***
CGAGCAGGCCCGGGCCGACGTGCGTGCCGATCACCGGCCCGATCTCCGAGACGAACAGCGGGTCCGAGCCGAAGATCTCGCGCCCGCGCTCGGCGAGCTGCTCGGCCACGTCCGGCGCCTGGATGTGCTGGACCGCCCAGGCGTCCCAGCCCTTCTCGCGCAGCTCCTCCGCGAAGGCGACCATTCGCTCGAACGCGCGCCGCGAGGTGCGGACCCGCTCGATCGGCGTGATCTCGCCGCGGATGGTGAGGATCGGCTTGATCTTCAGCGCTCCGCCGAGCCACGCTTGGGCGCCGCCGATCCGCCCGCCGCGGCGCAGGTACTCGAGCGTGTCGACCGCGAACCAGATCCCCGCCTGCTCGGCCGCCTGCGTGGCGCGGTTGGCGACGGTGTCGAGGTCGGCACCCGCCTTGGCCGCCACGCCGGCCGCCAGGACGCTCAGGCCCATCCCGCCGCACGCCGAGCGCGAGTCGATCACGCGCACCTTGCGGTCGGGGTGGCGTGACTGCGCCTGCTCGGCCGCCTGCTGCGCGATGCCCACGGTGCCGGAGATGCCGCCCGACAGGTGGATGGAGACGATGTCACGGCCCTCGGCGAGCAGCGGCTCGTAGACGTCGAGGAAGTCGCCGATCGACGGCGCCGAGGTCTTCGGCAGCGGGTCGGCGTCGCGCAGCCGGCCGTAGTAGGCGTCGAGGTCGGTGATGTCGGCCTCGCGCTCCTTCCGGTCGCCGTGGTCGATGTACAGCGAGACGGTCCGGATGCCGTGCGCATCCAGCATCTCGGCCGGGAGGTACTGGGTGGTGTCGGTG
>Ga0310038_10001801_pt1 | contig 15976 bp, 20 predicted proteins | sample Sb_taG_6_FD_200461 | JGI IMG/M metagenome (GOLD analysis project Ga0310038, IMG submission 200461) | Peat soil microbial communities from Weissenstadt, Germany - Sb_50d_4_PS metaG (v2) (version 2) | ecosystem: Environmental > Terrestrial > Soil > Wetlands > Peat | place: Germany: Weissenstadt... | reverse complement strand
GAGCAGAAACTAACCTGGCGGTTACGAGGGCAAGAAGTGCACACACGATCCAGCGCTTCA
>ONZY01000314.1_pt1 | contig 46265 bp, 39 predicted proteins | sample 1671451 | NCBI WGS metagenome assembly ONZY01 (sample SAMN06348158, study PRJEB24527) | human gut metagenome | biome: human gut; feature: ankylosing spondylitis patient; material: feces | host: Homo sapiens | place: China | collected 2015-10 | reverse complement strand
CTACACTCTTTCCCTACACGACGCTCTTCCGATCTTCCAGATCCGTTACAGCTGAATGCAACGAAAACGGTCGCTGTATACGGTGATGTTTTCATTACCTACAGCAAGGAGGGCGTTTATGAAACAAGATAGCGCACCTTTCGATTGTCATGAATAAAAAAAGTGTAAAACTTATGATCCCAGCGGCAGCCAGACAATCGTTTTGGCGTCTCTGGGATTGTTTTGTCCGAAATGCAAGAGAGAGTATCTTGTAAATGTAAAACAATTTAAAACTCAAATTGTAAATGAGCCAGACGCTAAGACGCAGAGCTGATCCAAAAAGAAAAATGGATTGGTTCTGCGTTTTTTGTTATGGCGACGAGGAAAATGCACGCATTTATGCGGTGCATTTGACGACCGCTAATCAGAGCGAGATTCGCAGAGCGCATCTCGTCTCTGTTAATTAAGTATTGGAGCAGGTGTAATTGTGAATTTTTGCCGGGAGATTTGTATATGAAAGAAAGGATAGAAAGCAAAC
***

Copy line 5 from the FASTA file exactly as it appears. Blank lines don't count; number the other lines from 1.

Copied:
CTACACTCTTTCCCTACACGACGCTCTTCCGATCTTCCAGATCCGTTACAGCTGAATGCAACGAAAACGGTCGCTGTATACGGTGATGTTTTCATTACCTACAGCAAGGAGGGCGTTTATGAAACAAGATAGCGCACCTTTCGATTGTCATGAATAAAAAAAGTGTAAAACTTATGATCCCAGCGGCAGCCAGACAATCGTTTTGGCGTCTCTGGGATTGTTTTGTCCGAAATGCAAGAGAGAGTATCTTGTAAATGTAAAACAATTTAAAACTCAAATTGTAAATGAGCCAGACGCTAAGACGCAGAGCTGATCCAAAAAGAAAAATGGATTGGTTCTGCGTTTTTTGTTATGGCGACGAGGAAAATGCACGCATTTATGCGGTGCATTTGACGACCGCTAATCAGAGCGAGATTCGCAGAGCGCATCTCGTCTCTGTTAATTAAGTATTGGAGCAGGTGTAATTGTGAATTTTTGCCGGGAGATTTGTATATGAAAGAAAGGATAGAAAGCAAAC